//Sistema Scotland BIG Noise Balloch :: Design Proposal//
Poised on the mouth of Loch Lomond, this series of buildings provides a base camp for kids coming from the city to infiltrate during musical retreats. It provides secluded accommodation, a riverside eating area, as well as a multipurpose performance space. It intends to capture the freedoms of school trips, giving a sense of temporary ownership, and should allow access to its natural setting, without impeding on it.
Its design was informed by lightweight boatshed structures in the area, which utilise reusable modular components for ease of assembly and disassembly, curbing landfill waste. This type of industrial building is also designed to be impermanent and low impact to adapt to evolving uses of site.
Both kids and adults stay in cabins made of CNC milled cork blocks, with jointed timber framing and polycarbonate cladding. This allows local labourers with unspecialised tools to be employed, as components are prefabricated offsite and bolted or slotted together. The plant-based interiors suggest a connection to the environment, whilst accommodating for thermal, elemental, acoustic and comfort considerations. The outer skin is a visual tie to the abundance of corrugated steel in the area, and also regulates light, privacy and moisture.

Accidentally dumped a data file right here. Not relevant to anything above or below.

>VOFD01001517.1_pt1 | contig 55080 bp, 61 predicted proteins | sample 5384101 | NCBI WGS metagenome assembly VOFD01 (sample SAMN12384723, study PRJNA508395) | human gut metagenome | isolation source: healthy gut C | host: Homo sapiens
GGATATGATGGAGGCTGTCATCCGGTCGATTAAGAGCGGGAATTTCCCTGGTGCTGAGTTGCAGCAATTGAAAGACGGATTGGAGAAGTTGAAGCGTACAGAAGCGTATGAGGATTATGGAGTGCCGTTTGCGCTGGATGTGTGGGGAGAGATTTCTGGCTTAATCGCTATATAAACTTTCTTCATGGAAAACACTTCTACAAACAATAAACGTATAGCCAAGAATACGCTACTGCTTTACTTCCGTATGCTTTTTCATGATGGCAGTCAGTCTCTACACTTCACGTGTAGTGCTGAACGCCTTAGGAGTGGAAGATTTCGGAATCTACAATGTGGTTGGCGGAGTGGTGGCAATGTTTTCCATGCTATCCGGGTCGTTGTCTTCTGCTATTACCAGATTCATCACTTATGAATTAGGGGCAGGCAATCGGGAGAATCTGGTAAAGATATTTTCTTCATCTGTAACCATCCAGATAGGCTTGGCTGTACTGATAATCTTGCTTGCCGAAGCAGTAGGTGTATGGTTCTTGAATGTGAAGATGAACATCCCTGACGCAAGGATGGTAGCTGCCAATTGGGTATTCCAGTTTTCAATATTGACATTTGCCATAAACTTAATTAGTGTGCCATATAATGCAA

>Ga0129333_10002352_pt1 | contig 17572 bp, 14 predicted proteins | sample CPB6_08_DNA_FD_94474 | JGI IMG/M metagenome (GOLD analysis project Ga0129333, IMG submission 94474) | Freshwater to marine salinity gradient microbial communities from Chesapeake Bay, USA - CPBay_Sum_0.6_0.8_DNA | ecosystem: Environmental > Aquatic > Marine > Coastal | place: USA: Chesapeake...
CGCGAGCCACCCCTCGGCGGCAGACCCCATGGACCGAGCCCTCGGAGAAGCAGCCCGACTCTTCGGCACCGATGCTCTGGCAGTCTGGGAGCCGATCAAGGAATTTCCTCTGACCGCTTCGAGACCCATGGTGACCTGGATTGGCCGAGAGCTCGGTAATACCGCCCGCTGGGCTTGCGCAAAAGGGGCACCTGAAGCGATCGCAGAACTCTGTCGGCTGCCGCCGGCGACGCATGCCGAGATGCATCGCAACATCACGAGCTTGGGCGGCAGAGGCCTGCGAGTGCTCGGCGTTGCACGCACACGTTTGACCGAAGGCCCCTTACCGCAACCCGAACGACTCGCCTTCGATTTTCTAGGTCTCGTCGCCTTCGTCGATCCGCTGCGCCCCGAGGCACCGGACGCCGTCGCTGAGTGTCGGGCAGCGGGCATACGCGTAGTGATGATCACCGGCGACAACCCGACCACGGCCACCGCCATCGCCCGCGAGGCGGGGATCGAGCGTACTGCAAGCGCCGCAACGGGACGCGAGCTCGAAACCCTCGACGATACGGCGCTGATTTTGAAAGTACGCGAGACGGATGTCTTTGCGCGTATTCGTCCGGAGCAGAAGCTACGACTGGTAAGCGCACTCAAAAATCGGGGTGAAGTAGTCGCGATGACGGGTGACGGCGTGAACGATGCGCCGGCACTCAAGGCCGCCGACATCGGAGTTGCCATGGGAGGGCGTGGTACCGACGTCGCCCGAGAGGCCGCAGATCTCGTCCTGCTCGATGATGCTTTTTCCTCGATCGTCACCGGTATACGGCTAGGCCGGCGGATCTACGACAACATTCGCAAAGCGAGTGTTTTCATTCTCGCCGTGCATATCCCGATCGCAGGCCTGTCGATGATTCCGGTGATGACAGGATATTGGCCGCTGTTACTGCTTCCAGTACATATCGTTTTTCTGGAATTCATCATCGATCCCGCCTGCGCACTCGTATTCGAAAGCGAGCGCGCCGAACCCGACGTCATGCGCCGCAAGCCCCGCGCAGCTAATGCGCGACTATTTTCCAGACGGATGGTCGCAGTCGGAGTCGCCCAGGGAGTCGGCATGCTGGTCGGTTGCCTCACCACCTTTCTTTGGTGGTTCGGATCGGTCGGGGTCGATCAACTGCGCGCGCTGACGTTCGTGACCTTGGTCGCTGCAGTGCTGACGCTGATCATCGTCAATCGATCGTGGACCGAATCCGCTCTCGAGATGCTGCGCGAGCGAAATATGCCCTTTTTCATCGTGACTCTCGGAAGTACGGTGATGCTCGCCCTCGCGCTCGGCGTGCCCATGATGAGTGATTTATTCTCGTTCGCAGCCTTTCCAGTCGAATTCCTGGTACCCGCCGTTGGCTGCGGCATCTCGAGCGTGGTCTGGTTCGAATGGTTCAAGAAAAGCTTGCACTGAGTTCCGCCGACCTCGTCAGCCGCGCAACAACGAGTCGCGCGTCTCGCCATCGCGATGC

The performance space is a panelised geometric ‘shed’ hung from a spider-like exoskeleton, which creates a spacious hall where performances and rehearsals occur — an intermediary between a stack of private interior rooms, and the outside. This is an intermediary of temperature, light, noise and moisture. The stack houses a practice room, common area, quiet space, toilet block, reception desk, light tunnel, instrument storage and creates a meandering staircase and seating area on the roof above, allowing informal audiences to gather for smaller performances (as requested by the client), with bleacher seats to cater for larger capacities.
The scheme ultimately intends to harness the energy of its users and redirect it, rather than subduing it. The site was picked for its visibility and centrality, and therefore aims to be a beacon from within the town, without intruding on the serenity of its surroundings.
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